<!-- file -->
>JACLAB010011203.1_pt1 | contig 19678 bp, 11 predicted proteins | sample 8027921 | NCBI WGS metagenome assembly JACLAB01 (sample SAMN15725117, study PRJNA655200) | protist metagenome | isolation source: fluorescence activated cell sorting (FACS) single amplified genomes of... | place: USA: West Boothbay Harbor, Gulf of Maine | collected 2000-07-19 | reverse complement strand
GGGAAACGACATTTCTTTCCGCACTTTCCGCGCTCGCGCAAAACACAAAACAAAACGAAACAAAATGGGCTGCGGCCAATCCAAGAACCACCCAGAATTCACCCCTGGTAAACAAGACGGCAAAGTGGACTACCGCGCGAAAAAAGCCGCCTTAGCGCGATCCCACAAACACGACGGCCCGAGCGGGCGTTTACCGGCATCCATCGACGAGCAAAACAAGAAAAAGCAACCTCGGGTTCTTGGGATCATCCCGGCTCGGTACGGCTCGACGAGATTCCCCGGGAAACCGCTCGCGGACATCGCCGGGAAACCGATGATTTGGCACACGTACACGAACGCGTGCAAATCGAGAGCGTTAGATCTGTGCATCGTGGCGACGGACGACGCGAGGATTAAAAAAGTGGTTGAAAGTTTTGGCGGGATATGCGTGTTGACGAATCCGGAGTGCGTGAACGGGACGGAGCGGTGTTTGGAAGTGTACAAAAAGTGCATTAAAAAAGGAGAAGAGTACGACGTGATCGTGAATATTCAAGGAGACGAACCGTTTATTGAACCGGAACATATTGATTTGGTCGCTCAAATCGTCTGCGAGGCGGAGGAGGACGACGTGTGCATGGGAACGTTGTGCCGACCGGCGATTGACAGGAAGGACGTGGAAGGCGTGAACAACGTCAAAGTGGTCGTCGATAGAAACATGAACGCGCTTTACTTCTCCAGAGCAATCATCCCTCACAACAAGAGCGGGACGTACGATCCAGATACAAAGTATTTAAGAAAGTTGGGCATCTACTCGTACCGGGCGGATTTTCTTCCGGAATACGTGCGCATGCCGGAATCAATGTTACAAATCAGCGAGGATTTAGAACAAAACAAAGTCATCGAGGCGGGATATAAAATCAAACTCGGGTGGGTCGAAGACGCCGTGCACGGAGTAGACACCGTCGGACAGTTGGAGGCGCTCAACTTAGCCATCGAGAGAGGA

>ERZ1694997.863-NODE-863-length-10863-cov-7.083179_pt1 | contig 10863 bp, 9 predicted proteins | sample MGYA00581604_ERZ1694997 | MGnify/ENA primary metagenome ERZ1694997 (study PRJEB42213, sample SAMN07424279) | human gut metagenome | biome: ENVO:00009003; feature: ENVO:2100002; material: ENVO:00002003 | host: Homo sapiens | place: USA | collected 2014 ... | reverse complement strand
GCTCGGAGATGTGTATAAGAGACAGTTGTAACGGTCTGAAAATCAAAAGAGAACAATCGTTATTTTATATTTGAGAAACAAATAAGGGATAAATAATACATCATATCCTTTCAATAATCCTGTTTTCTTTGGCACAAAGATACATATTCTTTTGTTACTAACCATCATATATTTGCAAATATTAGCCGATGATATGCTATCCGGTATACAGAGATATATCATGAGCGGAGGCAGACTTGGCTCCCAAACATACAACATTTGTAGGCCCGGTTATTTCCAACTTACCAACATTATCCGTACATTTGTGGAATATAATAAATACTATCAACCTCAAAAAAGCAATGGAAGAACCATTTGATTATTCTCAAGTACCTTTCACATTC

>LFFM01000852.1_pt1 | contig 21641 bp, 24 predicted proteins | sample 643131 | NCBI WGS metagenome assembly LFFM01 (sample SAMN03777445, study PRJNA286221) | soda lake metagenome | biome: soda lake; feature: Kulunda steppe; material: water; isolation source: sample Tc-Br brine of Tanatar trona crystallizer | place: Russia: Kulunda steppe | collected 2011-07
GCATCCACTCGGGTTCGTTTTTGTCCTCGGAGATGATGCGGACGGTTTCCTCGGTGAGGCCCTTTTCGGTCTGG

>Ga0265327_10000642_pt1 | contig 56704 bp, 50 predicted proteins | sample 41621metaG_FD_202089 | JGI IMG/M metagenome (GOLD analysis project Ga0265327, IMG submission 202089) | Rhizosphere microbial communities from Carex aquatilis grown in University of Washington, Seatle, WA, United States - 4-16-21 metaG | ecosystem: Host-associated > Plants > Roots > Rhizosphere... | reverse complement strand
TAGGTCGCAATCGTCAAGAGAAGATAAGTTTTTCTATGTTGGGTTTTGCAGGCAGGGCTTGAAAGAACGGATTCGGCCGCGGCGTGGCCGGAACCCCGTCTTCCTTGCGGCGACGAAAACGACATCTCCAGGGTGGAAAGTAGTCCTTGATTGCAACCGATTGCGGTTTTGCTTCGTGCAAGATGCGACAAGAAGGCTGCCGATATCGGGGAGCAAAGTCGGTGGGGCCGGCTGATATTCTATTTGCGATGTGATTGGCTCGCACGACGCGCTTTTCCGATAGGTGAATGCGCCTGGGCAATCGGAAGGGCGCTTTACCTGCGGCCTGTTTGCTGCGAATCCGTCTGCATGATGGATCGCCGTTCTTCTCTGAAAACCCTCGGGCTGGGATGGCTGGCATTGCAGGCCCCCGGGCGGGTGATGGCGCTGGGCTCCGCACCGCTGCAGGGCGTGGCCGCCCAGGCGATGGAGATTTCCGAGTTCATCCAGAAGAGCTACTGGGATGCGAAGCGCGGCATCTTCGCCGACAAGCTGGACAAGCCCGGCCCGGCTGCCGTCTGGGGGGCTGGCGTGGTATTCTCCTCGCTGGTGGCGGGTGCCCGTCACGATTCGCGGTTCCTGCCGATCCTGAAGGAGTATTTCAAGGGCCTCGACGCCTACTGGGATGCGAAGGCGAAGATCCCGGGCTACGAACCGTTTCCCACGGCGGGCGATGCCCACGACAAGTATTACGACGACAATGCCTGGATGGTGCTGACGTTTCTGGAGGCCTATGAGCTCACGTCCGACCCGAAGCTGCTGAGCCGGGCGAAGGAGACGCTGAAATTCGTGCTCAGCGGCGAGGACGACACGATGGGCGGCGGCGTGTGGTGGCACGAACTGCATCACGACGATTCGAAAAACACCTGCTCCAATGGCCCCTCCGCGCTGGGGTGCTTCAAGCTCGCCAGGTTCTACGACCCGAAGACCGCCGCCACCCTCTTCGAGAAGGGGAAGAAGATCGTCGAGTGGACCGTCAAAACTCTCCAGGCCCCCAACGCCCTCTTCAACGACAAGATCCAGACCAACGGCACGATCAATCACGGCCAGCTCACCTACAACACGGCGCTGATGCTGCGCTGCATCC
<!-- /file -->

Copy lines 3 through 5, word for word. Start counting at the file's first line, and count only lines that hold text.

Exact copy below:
>ERZ1694997.863-NODE-863-length-10863-cov-7.083179_pt1 | contig 10863 bp, 9 predicted proteins | sample MGYA00581604_ERZ1694997 | MGnify/ENA primary metagenome ERZ1694997 (study PRJEB42213, sample SAMN07424279) | human gut metagenome | biome: ENVO:00009003; feature: ENVO:2100002; material: ENVO:00002003 | host: Homo sapiens | place: USA | collected 2014 ... | reverse complement strand
GCTCGGAGATGTGTATAAGAGACAGTTGTAACGGTCTGAAAATCAAAAGAGAACAATCGTTATTTTATATTTGAGAAACAAATAAGGGATAAATAATACATCATATCCTTTCAATAATCCTGTTTTCTTTGGCACAAAGATACATATTCTTTTGTTACTAACCATCATATATTTGCAAATATTAGCCGATGATATGCTATCCGGTATACAGAGATATATCATGAGCGGAGGCAGACTTGGCTCCCAAACATACAACATTTGTAGGCCCGGTTATTTCCAACTTACCAACATTATCCGTACATTTGTGGAATATAATAAATACTATCAACCTCAAAAAAGCAATGGAAGAACCATTTGATTATTCTCAAGTACCTTTCACATTC

>LFFM01000852.1_pt1 | contig 21641 bp, 24 predicted proteins | sample 643131 | NCBI WGS metagenome assembly LFFM01 (sample SAMN03777445, study PRJNA286221) | soda lake metagenome | biome: soda lake; feature: Kulunda steppe; material: water; isolation source: sample Tc-Br brine of Tanatar trona crystallizer | place: Russia: Kulunda steppe | collected 2011-07